Volume 12 - 2021 | https://doi.org/10.3389/fneur.2021.812678
Care Gaps and Recommendations in Vestibular Migraine: An Expert Panel Summit
- 1Department of Research, Association of Migraine Disorders, North Kingstown, RI, United States
- 2Department of Otolaryngology-Head and Neck Surgery, Medical University of South Carolina, Charleston, SC, United States
- 3Department of Otolaryngology-Head and Neck Surgery, The Johns Hopkins University School of Medicine, Baltimore, MD, United States
- 4Department of Neurology and Neurotherapeutics, University of Texas Southwestern Medical Center, Dallas, TX, United States
- 5Department of Otolaryngology-Head and Neck Surgery, University of California, Irvine, Irvine, CA, United States
- 6Department of Otolaryngology, Keck School of Medicine, University of Southern California, Los Angeles, CA, United States
- 7Department of Otolaryngology, University of Miami Miller School of Medicine, Miami, FL, United States
- 8Jefferson Headache Center, Thomas Jefferson University, Philadelphia, PA, United States
- 9Department of Otolaryngology-Head and Neck Surgery, Mass Eye & Ear and Harvard Medical School, Boston, MA, United States
- 10Department of Otolaryngology-Head and Neck Surgery, Washington University School of Medicine, Saint Louis, MO, United States
- 11Department of Research, Bayview Physicians Group, Chesapeake, VA, United States
- 12Biomedical Engineering and Neuroscience, University of Rochester Medical Center, Rochester, NY, United States
- 13Otolaryngology Unit, University of Siena, Siena, Italy
- 14Department of Otolaryngology, Head and Neck Surgery, Laryngological Oncology, Nicolaus Copernicus University, Torun, Poland
- 15Department of Otolaryngology, San Raffaele Scientific Hospital, Milan, Italy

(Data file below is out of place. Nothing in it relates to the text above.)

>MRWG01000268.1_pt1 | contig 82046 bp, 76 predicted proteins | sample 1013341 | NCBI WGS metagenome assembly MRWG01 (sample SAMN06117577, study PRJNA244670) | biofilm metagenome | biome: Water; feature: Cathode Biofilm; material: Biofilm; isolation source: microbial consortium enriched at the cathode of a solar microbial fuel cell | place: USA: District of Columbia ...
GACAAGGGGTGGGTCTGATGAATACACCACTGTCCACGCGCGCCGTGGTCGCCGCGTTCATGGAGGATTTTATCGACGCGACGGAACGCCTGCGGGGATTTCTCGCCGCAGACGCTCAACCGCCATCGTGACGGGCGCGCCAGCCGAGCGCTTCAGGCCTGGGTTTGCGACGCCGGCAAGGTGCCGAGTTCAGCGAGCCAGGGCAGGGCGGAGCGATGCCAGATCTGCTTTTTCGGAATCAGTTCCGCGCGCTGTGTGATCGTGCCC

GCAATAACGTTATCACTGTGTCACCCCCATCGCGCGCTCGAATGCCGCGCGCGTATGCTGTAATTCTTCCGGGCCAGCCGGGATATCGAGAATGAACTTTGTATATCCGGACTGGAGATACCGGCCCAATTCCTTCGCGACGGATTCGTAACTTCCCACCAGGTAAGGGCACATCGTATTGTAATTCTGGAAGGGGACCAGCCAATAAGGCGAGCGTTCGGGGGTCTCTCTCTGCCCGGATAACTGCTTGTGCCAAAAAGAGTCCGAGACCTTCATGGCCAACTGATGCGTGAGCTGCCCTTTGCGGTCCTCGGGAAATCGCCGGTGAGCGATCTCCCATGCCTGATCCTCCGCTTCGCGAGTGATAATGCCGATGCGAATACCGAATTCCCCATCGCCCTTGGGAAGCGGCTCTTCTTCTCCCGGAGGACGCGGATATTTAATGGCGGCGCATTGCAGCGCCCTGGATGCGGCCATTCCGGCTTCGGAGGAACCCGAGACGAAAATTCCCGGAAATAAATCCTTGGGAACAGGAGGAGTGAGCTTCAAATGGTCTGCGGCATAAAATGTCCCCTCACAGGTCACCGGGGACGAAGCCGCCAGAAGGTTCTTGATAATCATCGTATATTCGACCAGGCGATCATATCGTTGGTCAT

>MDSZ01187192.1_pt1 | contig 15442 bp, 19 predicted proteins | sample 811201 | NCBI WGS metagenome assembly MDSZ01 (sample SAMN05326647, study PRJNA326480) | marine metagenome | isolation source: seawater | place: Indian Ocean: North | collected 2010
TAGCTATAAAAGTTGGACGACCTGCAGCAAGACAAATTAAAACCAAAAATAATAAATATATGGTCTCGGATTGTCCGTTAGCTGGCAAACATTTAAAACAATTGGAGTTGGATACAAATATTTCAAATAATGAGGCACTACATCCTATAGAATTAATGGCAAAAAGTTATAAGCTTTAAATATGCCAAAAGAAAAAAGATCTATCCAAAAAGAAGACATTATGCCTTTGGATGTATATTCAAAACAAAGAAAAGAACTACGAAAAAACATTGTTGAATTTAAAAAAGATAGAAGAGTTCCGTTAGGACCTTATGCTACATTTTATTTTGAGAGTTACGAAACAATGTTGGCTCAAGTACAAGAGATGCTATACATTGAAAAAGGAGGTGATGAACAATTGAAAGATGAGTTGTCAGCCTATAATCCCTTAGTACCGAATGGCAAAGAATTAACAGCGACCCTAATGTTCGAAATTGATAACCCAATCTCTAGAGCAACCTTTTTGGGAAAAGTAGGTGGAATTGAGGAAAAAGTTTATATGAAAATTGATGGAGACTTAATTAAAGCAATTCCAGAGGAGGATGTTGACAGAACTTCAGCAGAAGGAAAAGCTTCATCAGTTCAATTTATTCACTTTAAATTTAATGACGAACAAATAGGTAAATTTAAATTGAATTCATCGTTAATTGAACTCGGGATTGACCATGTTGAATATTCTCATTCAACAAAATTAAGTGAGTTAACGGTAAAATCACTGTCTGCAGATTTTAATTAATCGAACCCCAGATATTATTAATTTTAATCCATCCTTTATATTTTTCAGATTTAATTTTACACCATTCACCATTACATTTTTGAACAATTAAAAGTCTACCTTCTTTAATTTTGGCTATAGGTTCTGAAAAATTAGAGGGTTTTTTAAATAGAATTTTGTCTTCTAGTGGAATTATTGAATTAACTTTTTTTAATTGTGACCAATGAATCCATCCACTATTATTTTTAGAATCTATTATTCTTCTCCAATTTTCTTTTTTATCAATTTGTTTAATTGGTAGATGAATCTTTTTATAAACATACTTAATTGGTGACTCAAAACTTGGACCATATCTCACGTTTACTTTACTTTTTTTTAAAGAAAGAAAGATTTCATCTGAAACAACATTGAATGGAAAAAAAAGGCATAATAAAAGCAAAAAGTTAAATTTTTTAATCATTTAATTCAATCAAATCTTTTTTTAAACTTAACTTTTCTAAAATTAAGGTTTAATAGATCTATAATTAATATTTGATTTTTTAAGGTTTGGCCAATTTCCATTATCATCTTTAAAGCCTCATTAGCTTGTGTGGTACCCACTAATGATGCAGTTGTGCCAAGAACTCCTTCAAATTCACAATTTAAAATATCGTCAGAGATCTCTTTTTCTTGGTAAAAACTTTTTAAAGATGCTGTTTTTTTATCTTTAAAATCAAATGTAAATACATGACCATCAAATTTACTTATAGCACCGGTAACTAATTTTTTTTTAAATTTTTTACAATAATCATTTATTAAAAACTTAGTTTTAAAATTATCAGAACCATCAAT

- 16Neurology and Stroke Unit, ASST Sette Laghi, Circolo Hospital, Varese, Italy
- 17Department of Speech-Language Pathology & Audiology, Towson University, Towson, MD, United States
Vestibular migraine (VM) is an increasingly recognized pathology yet remains as an underdiagnosed cause of vestibular disorders. While current diagnostic criteria are codified in the 2012 Barany Society document and included in the third edition of the international classification of headache disorders, the pathophysiology of this disorder is still elusive. The Association for Migraine Disorders hosted a multidisciplinary, international expert workshop in October 2020 and identified seven current care gaps that the scientific community needs to resolve, including a better understanding of the range of symptoms and phenotypes of VM, the lack of a diagnostic marker, a better understanding of pathophysiologic mechanisms, as well as the lack of clear recommendations for interventions (nonpharmacologic and pharmacologic) and finally, the need for specific outcome measures that will guide clinicians as well as research into the efficacy of interventions. The expert group issued several recommendations to address those areas including establishing a global VM registry, creating an improved diagnostic algorithm using available vestibular tests as well as others that are in development, conducting appropriate trials of high quality to validate current clinically available treatment and fostering collaborative efforts to elucidate the pathophysiologic mechanisms underlying VM, specifically the role of the trigemino-vascular pathways.